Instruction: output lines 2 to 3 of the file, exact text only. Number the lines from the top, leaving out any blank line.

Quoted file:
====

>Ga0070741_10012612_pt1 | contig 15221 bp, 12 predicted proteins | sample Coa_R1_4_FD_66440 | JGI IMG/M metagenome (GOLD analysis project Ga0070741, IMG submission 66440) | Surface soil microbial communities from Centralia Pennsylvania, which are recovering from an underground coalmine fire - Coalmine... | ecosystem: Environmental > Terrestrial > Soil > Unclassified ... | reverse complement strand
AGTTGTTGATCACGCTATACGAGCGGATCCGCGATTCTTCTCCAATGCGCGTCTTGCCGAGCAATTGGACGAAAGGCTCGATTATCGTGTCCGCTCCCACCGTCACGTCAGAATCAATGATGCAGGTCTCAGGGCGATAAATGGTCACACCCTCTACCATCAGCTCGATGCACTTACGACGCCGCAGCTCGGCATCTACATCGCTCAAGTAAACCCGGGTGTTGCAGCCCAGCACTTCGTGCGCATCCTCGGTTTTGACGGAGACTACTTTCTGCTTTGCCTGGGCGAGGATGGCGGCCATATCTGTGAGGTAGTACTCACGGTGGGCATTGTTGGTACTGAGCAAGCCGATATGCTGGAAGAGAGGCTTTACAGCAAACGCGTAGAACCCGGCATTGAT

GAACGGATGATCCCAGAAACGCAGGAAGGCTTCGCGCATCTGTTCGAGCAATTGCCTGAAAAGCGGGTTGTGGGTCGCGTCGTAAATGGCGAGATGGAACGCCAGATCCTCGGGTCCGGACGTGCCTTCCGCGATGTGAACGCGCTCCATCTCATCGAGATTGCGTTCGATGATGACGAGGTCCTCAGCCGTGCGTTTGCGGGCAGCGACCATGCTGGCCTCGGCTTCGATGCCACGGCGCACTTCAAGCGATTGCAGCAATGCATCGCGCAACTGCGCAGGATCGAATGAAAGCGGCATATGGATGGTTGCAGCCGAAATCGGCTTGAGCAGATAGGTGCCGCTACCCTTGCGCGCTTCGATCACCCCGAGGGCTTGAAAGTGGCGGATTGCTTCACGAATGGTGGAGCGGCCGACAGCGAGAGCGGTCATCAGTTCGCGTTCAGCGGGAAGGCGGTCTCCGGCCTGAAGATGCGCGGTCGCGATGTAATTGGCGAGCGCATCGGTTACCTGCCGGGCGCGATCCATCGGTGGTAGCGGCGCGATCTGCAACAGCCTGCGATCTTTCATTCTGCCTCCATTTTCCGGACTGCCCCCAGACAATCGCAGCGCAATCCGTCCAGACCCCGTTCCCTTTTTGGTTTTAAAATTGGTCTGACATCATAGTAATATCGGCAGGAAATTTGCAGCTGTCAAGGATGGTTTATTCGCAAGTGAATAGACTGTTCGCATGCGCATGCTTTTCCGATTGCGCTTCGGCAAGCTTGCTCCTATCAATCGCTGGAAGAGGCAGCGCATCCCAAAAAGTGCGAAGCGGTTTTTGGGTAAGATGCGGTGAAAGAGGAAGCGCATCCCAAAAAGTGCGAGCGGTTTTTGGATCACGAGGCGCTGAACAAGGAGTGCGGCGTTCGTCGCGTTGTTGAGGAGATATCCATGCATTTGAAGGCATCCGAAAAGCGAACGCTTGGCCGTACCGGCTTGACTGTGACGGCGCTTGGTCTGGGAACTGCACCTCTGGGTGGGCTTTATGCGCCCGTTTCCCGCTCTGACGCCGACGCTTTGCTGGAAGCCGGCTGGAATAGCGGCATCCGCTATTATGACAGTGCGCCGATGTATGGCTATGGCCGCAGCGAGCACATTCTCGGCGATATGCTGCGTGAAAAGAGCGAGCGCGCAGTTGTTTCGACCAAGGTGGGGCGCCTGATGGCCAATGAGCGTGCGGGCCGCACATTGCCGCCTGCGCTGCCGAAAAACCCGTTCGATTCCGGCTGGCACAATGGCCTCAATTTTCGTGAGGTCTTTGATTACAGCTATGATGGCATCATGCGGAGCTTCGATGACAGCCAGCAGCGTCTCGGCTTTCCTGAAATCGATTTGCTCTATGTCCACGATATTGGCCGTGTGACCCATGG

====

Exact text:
AGTTGTTGATCACGCTATACGAGCGGATCCGCGATTCTTCTCCAATGCGCGTCTTGCCGAGCAATTGGACGAAAGGCTCGATTATCGTGTCCGCTCCCACCGTCACGTCAGAATCAATGATGCAGGTCTCAGGGCGATAAATGGTCACACCCTCTACCATCAGCTCGATGCACTTACGACGCCGCAGCTCGGCATCTACATCGCTCAAGTAAACCCGGGTGTTGCAGCCCAGCACTTCGTGCGCATCCTCGGTTTTGACGGAGACTACTTTCTGCTTTGCCTGGGCGAGGATGGCGGCCATATCTGTGAGGTAGTACTCACGGTGGGCATTGTTGGTACTGAGCAAGCCGATATGCTGGAAGAGAGGCTTTACAGCAAACGCGTAGAACCCGGCATTGAT

GAACGGATGATCCCAGAAACGCAGGAAGGCTTCGCGCATCTGTTCGAGCAATTGCCTGAAAAGCGGGTTGTGGGTCGCGTCGTAAATGGCGAGATGGAACGCCAGATCCTCGGGTCCGGACGTGCCTTCCGCGATGTGAACGCGCTCCATCTCATCGAGATTGCGTTCGATGATGACGAGGTCCTCAGCCGTGCGTTTGCGGGCAGCGACCATGCTGGCCTCGGCTTCGATGCCACGGCGCACTTCAAGCGATTGCAGCAATGCATCGCGCAACTGCGCAGGATCGAATGAAAGCGGCATATGGATGGTTGCAGCCGAAATCGGCTTGAGCAGATAGGTGCCGCTACCCTTGCGCGCTTCGATCACCCCGAGGGCTTGAAAGTGGCGGATTGCTTCACGAATGGTGGAGCGGCCGACAGCGAGAGCGGTCATCAGTTCGCGTTCAGCGGGAAGGCGGTCTCCGGCCTGAAGATGCGCGGTCGCGATGTAATTGGCGAGCGCATCGGTTACCTGCCGGGCGCGATCCATCGGTGGTAGCGGCGCGATCTGCAACAGCCTGCGATCTTTCATTCTGCCTCCATTTTCCGGACTGCCCCCAGACAATCGCAGCGCAATCCGTCCAGACCCCGTTCCCTTTTTGGTTTTAAAATTGGTCTGACATCATAGTAATATCGGCAGGAAATTTGCAGCTGTCAAGGATGGTTTATTCGCAAGTGAATAGACTGTTCGCATGCGCATGCTTTTCCGATTGCGCTTCGGCAAGCTTGCTCCTATCAATCGCTGGAAGAGGCAGCGCATCCCAAAAAGTGCGAAGCGGTTTTTGGGTAAGATGCGGTGAAAGAGGAAGCGCATCCCAAAAAGTGCGAGCGGTTTTTGGATCACGAGGCGCTGAACAAGGAGTGCGGCGTTCGTCGCGTTGTTGAGGAGATATCCATGCATTTGAAGGCATCCGAAAAGCGAACGCTTGGCCGTACCGGCTTGACTGTGACGGCGCTTGGTCTGGGAACTGCACCTCTGGGTGGGCTTTATGCGCCCGTTTCCCGCTCTGACGCCGACGCTTTGCTGGAAGCCGGCTGGAATAGCGGCATCCGCTATTATGACAGTGCGCCGATGTATGGCTATGGCCGCAGCGAGCACATTCTCGGCGATATGCTGCGTGAAAAGAGCGAGCGCGCAGTTGTTTCGACCAAGGTGGGGCGCCTGATGGCCAATGAGCGTGCGGGCCGCACATTGCCGCCTGCGCTGCCGAAAAACCCGTTCGATTCCGGCTGGCACAATGGCCTCAATTTTCGTGAGGTCTTTGATTACAGCTATGATGGCATCATGCGGAGCTTCGATGACAGCCAGCAGCGTCTCGGCTTTCCTGAAATCGATTTGCTCTATGTCCACGATATTGGCCGTGTGACCCATGG